“The Daily News observed that there was no doubt as to the crime being a political one. The despotism and hatred of Liberalism which animated the Continental Governments had had the effect of driving to our shores a number of men who might have made excellent citizens were they not soured by the recollection of all that they had undergone.”

A Study in Scarlet

Hi. Does the bold part refer to the past, so the bold part is equivalent to “had they not been soured...”? In other words, it is a simplified type 3 conditional?
 
And do we simplify the tense (past perfect) of the if-clause in a type 3 conditional to simple past without changing the meaning in modern English, just like the op example?

Thank you.
 
 
Original Post

Zuo,

I agree that “had they not been soured...” could substitute for "were they not soured...", and indeed sounds better to me, half a world away and 132 years later.  In the context of the time the book was written, though, I find it perfect as written.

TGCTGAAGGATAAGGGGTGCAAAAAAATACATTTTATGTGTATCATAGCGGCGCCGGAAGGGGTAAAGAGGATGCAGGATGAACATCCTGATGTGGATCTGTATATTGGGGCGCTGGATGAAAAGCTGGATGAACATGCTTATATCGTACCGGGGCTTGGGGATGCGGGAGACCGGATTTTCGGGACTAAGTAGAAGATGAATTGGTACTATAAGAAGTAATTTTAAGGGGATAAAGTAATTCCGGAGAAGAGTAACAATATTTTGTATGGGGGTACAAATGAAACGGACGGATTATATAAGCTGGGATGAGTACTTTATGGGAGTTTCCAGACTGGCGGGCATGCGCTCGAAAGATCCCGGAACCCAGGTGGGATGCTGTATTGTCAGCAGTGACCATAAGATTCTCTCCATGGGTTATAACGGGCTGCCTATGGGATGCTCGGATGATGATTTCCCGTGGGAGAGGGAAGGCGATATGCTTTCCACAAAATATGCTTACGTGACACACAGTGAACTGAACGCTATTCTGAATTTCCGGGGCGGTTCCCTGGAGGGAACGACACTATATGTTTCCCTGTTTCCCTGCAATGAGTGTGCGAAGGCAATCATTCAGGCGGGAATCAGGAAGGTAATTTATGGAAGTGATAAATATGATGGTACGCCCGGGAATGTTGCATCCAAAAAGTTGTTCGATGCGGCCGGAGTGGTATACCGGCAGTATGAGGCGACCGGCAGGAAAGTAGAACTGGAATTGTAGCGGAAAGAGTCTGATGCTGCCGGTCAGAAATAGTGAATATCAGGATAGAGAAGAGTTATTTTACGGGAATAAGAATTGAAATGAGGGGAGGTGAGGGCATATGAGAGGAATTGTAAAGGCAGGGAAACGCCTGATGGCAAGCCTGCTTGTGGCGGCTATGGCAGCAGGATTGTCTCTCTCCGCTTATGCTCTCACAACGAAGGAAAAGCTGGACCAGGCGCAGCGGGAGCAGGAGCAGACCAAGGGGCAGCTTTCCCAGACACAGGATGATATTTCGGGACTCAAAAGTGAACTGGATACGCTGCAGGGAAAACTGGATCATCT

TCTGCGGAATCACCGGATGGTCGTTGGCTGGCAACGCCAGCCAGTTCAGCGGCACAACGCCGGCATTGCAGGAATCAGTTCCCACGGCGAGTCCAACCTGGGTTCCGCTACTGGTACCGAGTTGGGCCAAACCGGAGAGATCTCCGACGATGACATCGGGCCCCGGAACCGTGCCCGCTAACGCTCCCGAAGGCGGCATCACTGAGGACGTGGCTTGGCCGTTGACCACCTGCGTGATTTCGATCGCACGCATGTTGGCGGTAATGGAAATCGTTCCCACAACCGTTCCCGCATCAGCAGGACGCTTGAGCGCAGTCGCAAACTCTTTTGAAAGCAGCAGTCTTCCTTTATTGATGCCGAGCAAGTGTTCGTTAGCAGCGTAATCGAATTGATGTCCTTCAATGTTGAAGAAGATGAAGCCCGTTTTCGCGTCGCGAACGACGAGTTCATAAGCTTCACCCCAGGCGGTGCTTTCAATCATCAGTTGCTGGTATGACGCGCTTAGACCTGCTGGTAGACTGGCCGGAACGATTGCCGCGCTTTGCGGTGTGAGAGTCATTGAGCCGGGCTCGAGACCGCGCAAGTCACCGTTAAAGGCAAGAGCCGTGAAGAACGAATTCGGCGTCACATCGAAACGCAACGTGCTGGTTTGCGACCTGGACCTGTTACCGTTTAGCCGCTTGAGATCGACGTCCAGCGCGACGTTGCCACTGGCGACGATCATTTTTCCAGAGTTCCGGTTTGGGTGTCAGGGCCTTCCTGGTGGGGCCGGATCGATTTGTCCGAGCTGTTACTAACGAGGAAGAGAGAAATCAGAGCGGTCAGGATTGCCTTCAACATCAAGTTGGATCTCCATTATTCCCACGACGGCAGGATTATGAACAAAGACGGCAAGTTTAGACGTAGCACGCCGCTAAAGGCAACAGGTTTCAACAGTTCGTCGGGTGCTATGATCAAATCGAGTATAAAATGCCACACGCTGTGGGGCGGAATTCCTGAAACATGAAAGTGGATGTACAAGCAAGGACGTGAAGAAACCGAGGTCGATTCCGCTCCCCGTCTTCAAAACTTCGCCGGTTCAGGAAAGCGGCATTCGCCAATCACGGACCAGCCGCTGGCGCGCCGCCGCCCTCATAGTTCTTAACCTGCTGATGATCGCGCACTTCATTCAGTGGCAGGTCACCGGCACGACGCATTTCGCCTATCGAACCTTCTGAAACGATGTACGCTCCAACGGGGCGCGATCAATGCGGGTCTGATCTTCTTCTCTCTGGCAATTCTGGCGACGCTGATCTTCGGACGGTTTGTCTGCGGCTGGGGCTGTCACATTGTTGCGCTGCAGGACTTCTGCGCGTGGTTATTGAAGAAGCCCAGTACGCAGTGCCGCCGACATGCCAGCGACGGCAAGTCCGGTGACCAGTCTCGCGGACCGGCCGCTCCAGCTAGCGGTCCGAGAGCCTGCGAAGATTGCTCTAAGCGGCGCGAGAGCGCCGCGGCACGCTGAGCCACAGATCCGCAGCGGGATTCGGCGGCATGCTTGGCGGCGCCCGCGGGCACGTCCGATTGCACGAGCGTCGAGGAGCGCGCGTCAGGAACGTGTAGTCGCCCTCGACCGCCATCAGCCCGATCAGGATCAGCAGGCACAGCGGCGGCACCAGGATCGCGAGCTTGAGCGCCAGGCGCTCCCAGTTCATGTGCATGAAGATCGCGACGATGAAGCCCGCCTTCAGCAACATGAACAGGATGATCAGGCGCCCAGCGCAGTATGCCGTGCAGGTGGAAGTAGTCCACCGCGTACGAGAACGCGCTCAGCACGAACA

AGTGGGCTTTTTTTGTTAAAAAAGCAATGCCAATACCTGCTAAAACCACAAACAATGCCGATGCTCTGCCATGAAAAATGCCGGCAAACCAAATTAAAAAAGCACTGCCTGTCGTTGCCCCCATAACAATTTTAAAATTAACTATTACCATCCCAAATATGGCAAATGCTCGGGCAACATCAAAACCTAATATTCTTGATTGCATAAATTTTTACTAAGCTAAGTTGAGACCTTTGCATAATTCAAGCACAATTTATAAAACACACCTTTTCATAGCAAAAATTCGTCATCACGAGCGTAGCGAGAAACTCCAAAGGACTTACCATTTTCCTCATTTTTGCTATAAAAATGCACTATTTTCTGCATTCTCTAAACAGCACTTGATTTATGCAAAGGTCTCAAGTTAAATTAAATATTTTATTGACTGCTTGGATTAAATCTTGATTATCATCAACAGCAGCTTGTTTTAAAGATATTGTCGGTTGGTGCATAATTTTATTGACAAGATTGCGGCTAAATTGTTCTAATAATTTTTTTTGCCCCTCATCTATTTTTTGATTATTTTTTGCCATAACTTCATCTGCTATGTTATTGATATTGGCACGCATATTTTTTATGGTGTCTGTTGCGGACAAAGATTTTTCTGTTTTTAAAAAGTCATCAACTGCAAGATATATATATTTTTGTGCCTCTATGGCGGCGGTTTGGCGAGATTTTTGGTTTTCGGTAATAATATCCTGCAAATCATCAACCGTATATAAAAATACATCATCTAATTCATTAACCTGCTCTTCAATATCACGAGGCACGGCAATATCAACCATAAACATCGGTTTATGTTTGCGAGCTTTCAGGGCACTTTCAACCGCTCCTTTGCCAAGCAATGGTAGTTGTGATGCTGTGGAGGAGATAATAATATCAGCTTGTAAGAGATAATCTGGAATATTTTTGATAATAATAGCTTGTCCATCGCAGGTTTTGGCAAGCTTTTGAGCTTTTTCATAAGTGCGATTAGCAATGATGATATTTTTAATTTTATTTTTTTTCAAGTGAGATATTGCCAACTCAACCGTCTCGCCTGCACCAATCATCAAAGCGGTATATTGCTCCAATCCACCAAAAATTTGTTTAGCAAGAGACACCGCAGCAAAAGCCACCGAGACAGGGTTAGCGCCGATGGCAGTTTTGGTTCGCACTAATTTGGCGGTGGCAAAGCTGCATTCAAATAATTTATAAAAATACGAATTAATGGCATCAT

DocV

Doc V posted:

Zuo,

I agree that “had they not been soured...” could substitute for "were they not soured...", and indeed sounds better to me, half a world away and 132 years later.  In the context of the time the book was written, though, I find it perfect as written.

DocV

Thank you, Doc V.

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